Is it possible to be both a Christian and a libertarian?
In a forthcoming book, Called to Freedom: Why You Can Be Christian & Libertarian, six Christian libertarians offer an emphatic, “yes,” exploring key tensions and challenging a range common critiques (whether from conservative Christians or secular libertarians). The project is currently seeking funds via Indiegogo, where you can donate or pre-order your copy.
Having already discussed the topic on numerous occasions with two of the book’s authors—Jacqueline Isaacs and Elise Daniel—I asked them a few questions about their latest endeavor, the overarching ideas and what they hope to achieve.
How did you become libertarian Christians?
ED: I grew up in a Christian, conservative home. Because of my upbringing, I always assumed Christians were also conservatives. Growing up, I didn’t know much about libertarians, other than that they wanted to legalize drugs, so I thought there was at least some sort of moral gap between Christians and libertarians. I grew stronger in both my faith and political convictions in college. I studied economics and attended an economics seminar on free markets. It was there that I was first introduced to Austrian economists like Ludwig Von Mises and Friedrich Hayek. For the first time, I was thinking about economics from a classical liberal framework, and it made a lot of sense to me. During the seminar, I had conversations with students and professors who called themselves libertarian and realized some of my assumptions—like that libertarians were all moral relativists—were false. I came out of that week with serious doubts about the role of liberty in modern conservatism and more respect for the libertarian perspective.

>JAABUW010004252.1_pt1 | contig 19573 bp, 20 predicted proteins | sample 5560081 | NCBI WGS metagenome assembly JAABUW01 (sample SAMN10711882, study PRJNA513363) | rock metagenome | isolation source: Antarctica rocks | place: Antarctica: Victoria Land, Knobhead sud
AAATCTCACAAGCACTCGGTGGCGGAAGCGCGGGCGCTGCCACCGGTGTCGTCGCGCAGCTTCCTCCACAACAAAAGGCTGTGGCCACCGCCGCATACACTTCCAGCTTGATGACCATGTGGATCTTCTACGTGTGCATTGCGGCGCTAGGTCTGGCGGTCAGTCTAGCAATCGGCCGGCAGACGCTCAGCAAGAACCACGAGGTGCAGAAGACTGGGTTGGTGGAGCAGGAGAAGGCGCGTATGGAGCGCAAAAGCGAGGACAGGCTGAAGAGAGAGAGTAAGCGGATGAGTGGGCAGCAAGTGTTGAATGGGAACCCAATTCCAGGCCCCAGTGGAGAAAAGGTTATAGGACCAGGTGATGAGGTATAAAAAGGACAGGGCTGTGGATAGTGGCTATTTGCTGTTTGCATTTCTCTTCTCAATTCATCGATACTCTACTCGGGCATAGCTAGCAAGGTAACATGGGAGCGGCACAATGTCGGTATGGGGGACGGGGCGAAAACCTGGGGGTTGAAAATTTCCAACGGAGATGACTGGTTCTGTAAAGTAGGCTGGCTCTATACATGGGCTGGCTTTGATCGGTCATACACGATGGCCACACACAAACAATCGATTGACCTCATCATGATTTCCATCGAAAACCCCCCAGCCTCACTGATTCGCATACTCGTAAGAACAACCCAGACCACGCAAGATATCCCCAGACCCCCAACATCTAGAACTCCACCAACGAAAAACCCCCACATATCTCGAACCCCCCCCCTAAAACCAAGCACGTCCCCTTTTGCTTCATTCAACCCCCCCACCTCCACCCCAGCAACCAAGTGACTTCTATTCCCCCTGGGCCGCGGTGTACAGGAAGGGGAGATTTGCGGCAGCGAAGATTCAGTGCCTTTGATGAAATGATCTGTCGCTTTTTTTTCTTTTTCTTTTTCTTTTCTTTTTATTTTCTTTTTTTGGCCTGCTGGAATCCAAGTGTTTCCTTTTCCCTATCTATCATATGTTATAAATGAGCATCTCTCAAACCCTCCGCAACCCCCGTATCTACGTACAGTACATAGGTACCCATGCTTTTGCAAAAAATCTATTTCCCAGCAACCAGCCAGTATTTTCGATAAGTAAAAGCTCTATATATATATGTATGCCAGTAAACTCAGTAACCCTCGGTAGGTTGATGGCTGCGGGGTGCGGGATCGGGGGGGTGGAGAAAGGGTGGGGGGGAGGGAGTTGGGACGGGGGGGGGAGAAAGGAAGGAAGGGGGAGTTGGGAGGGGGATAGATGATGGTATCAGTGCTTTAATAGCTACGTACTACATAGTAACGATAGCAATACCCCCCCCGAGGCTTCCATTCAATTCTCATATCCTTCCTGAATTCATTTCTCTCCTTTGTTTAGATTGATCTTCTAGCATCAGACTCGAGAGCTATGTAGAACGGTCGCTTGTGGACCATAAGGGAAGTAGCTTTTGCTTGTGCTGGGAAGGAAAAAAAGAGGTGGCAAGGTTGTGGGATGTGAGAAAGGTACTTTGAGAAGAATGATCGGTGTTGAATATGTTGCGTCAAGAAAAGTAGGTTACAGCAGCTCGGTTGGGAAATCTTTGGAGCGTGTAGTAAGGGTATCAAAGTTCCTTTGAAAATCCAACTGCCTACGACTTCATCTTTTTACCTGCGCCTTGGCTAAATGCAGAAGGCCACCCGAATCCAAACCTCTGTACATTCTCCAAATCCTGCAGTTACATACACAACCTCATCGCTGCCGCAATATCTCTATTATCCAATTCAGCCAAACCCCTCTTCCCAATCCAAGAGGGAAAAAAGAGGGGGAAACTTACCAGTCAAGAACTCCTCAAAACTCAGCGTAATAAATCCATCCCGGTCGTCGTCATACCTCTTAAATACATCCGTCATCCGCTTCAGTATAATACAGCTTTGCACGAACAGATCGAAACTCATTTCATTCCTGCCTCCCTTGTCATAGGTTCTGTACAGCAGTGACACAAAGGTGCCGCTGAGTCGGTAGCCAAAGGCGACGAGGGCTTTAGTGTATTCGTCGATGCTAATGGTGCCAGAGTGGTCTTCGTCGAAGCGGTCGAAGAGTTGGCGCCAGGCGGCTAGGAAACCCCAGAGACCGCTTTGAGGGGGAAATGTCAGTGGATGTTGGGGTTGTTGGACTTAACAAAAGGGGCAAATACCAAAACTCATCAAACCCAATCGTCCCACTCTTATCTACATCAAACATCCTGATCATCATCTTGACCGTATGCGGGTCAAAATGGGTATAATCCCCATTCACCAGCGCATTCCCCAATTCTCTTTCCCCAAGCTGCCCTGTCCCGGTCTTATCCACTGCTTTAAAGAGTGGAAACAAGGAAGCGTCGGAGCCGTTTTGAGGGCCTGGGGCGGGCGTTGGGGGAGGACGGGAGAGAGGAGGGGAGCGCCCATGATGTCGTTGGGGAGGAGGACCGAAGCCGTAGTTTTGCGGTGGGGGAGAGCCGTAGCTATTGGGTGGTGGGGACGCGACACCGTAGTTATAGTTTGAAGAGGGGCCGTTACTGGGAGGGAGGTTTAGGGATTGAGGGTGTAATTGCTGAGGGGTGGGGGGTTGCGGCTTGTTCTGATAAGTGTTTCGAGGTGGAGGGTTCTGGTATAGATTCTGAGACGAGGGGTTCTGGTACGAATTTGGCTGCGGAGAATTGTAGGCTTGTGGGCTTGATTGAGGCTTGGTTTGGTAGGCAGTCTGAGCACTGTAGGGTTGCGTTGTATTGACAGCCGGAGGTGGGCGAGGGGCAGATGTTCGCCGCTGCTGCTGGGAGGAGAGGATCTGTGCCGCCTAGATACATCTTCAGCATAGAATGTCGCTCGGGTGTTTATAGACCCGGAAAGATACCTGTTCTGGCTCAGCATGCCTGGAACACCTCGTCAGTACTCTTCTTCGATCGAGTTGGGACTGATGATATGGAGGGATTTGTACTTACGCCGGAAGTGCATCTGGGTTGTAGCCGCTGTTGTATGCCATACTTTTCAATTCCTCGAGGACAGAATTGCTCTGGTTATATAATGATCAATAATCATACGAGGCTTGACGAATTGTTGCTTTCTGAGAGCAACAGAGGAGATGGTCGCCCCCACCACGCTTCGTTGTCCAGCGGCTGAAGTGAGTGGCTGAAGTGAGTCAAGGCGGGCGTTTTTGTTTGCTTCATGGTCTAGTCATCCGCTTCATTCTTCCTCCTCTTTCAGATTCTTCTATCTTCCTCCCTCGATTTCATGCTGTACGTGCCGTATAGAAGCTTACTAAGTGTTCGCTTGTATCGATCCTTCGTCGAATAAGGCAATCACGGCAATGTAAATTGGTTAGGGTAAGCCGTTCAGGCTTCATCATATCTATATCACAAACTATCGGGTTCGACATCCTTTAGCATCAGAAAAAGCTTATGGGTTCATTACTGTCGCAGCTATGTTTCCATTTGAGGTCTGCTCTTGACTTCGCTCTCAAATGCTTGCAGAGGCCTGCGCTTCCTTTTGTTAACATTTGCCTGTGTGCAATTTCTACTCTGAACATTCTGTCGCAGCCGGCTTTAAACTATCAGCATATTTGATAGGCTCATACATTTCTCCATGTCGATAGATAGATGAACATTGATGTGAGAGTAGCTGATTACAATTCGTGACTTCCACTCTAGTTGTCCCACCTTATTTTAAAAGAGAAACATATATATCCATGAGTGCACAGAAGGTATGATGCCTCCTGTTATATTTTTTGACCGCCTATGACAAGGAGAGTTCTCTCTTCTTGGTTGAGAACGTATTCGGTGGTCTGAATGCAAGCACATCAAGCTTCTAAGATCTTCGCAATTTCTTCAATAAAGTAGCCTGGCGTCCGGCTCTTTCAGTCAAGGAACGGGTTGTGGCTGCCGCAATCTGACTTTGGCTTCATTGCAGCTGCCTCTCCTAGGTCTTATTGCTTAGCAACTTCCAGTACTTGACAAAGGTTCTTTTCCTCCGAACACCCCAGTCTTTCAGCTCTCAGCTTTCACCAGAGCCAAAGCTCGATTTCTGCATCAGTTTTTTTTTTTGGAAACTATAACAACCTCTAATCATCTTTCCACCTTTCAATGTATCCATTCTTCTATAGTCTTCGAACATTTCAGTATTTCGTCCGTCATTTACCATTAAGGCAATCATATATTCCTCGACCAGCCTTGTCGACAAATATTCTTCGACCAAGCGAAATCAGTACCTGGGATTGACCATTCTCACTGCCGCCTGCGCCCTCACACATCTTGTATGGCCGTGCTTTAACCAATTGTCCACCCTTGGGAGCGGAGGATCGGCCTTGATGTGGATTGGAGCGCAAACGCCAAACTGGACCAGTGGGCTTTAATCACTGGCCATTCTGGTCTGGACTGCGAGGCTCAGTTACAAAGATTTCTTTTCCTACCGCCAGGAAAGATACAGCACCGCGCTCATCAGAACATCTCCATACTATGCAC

JI: I also grew up as a Christian in a conservative home. I viewed politics as a web of distinct issues, and being pro-life and anti-taxes just seemed to make me a conservative. It wasn’t until I was in high school that I began to understand holistic political philosophies and libertarianism, specifically by reading books like The Law by Frederic Bastiat. I realized that caring about things like free markets and low taxes and the dignity of life didn’t make me a conservative; I cared about those things because of a worldview that valued freedom—and that worldview was informed by my Christian faith.
This article continues at [Charisma News] How to be a Christian Libertarian